Arlington red light camera revenue drops

Posted Monday, Jul. 08, 2013  comments  Print Reprints
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Red light cameras Arlington police say fewer people are running red lights at intersections with red light cameras. Total violations are down nearly 30 percent from fiscal year 2010 to fiscal year 2012. Key intersection reductions: Westbound Cooper Street at 303 – 67 percent reduction Westbound Division Street at Collins Street – 49 percent reduction Southbound Cooper Street at Division Street – 48 percent reduction Source: City of Arlington

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Red-light cameras were installed in Arlington to cut down on crashes at key intersections, and they are working, city officials say.

But while the devices may be saving motorists from serious harm, fewer violations also mean less revenue coming into city coffers.

The city had initially estimated it would collect $2.5 million in fines from its 24 red-light cameras this budget year, which ends Sept. 30, but it now expects to bring in about $500,000 less.

Though Arlington anticipates a surplus because of reduced expenditures, City Council members learned recently that the red-light camera system at key intersections was one of several revenue sources expected to fall short of earlier projections.

“The system is changing behavior. Even though we have more cameras, they are producing fewer violations,” Management Services Director Steve Evans said.

The city was seeing an average of 5,603 red-light violations at each of 17 cameras in fiscal year 2009 but recorded only an average of 3,953 violations at each of its 21 cameras in fiscal year 2012, records show.

Fewer crashes

Arlington started its red-light camera program in 2007. Half of the revenue from each $75 civil penalty goes to the state and the other half, after expenses, goes into Arlington’s general fund, which pays for city services such as police, fire, parks and libraries.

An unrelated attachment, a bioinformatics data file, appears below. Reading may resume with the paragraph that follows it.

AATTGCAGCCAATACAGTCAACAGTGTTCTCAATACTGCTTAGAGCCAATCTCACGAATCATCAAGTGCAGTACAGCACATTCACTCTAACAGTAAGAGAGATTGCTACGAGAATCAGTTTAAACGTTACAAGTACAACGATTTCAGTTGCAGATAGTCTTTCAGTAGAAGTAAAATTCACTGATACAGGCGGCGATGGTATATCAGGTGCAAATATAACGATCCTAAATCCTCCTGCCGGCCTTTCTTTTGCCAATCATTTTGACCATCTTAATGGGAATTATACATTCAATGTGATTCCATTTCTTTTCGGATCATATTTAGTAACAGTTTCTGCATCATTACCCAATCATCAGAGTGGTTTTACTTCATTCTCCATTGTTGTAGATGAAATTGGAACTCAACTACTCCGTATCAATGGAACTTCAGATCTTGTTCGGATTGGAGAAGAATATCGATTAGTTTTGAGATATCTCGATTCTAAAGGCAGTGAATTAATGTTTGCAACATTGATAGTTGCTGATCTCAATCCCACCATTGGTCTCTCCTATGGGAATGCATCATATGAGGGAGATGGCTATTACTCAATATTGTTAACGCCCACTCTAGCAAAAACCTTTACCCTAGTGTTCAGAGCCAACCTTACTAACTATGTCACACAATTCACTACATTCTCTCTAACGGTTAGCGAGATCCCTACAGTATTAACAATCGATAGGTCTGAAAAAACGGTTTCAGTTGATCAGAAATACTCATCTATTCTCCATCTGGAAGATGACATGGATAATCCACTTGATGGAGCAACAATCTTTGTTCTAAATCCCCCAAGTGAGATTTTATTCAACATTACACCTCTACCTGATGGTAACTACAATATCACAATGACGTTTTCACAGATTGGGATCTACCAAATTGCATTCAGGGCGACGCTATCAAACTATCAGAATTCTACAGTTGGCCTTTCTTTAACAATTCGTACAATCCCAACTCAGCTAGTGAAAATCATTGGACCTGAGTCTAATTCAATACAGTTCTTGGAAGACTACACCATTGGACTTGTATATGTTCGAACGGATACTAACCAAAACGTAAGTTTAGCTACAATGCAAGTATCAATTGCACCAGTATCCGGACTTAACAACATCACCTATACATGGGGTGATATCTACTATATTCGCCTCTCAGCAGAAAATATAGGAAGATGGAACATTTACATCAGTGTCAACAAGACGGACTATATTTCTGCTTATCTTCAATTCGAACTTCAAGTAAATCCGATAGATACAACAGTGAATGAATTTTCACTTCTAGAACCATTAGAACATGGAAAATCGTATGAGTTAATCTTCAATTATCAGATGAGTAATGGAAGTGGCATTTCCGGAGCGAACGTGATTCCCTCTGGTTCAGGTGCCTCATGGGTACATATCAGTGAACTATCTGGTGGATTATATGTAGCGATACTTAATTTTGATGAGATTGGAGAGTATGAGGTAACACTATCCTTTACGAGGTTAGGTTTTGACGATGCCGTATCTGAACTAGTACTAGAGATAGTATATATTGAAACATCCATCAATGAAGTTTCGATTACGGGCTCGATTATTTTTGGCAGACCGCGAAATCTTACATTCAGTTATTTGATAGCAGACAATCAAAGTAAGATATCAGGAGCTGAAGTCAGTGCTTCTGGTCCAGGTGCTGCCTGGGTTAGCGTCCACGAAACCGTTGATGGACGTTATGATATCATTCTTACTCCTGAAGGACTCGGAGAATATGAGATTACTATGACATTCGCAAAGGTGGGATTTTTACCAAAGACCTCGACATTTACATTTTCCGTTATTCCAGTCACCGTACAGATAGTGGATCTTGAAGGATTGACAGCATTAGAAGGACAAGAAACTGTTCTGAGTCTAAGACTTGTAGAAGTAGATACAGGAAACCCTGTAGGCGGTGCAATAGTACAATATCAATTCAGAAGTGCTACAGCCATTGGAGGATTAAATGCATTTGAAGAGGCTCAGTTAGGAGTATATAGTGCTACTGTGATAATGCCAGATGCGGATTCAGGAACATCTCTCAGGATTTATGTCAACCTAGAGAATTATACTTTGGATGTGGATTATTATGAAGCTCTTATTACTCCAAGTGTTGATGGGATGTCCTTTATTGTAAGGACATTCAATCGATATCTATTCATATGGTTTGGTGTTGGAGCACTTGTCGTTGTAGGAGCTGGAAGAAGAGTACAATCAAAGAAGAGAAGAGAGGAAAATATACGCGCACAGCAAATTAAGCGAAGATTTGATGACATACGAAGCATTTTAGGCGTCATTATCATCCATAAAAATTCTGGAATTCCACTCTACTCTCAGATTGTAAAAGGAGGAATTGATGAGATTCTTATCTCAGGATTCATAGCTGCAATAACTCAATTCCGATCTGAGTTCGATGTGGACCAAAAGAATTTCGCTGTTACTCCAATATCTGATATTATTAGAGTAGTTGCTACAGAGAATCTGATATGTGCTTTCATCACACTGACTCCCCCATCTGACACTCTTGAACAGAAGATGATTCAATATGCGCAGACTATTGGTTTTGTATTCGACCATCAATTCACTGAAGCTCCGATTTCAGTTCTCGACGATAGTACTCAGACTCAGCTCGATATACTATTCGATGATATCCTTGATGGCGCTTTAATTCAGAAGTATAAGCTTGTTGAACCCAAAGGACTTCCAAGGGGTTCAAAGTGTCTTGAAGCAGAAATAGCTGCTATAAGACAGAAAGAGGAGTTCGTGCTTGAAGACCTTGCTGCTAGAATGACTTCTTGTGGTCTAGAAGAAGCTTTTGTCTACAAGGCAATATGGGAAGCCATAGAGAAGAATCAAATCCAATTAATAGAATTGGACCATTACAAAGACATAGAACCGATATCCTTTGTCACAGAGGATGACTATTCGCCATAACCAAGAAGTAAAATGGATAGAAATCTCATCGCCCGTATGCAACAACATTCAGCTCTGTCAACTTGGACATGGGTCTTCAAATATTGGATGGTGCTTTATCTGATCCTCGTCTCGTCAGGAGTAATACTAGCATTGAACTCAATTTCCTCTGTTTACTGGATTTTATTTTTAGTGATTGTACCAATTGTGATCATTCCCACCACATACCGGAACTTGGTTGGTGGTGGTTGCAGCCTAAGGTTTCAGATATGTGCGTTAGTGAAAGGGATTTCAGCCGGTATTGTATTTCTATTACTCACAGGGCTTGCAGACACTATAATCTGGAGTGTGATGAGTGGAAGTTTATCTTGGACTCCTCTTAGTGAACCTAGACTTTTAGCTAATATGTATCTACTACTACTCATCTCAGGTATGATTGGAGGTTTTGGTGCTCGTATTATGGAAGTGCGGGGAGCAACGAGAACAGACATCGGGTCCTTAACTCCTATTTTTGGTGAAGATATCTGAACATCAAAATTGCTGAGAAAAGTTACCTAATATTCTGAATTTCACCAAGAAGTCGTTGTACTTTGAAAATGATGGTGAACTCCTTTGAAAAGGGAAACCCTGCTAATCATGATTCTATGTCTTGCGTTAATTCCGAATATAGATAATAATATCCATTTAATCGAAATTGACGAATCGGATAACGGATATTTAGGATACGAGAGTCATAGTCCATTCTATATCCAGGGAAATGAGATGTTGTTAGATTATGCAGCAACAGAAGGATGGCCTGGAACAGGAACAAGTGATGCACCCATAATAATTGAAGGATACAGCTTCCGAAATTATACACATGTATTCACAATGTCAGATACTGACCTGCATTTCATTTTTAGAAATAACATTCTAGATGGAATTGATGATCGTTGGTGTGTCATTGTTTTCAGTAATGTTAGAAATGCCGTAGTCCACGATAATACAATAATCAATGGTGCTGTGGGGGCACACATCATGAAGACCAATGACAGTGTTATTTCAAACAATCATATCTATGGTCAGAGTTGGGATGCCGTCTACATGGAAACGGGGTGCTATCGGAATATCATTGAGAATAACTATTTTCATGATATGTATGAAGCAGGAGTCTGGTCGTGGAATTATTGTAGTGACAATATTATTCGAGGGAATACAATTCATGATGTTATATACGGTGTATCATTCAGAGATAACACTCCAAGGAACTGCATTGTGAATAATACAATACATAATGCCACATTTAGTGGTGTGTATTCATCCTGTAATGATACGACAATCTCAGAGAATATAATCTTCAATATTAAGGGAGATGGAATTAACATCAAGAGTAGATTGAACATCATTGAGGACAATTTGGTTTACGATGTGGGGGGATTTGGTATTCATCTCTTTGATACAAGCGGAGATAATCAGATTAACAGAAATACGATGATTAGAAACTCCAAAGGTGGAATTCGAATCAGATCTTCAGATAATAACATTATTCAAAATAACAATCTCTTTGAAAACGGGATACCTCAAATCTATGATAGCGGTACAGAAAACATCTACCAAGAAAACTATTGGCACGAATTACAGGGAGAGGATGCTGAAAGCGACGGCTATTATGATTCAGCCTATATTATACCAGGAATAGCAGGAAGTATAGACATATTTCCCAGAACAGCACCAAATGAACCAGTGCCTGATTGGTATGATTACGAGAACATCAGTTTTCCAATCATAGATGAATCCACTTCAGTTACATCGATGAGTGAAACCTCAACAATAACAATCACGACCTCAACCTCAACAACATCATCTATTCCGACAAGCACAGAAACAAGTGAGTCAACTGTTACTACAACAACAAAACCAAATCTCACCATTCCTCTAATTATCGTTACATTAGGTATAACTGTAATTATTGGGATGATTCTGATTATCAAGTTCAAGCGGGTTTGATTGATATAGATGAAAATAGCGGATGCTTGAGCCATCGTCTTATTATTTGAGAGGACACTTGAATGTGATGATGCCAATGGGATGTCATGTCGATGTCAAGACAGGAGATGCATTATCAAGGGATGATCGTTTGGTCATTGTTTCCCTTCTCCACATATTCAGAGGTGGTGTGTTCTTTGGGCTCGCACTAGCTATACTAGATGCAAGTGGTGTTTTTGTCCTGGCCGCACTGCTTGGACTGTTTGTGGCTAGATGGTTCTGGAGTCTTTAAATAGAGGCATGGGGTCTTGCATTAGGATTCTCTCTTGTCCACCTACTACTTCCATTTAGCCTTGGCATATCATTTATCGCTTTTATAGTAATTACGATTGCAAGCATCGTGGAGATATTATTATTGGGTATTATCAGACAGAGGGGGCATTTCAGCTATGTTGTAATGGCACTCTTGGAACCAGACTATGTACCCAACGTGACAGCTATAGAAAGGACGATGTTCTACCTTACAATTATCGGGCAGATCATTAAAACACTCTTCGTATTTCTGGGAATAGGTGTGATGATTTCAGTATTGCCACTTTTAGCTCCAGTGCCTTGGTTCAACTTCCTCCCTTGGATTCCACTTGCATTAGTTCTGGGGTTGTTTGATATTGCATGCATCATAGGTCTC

The cameras use radar technology to determine the speed of vehicles approaching an intersection, and the camera system is activated if the computerized system believes an upcoming motorist is about to run a red light.

Arlington has a part-time officer who reviews and confirms violations.

According to a 2011 audit, the most recent data available, right-angle crashes at camera-monitored intersections in Arlington had decreased 31 percent, and rear-end crashes had declined 17 percent.

"We’ve had an accident reduction in total," Evans said.

The city is also seeing fewer repeat offenders. Only 17 percent of violators in fiscal year 2012 had received more than two citations, Evans said.

Reduced revenue

This isn’t the first time the program has brought in less money than expected. After generating about $2.5 million in revenue in fiscal year 2010 — exceeding the city’s expectations — revenue came in $864,000 less than projected the following fiscal year, according to city records.

Overall, the red-light camera program has brought in about $8.4 million in revenue to Arlington, not including this fiscal year.

Some of the red-light camera revenue is used to fund the Arlington Police Department’s driving while intoxicated enforcement efforts. Evans said the department has not been asked to reduce spending on those efforts this year because of lower-than-expected revenues.

Other revenue sources expected to bring in less than budgeted include library fines, gas, water, telephone utility and taxicab franchise fees, and interest earnings on city investments.

Even so, revenue for the general fund is projected to be $44,000 over budget — coming in at $206.9 million — largely because of increased sales tax collections. City expenditures are expected to be $766,000 under budget, largely because of a high number of vacant employee positions.

This report contains material from the Star-Telegram archives.

Susan Schrock, 817-390-7639 Twitter: @susanschrock

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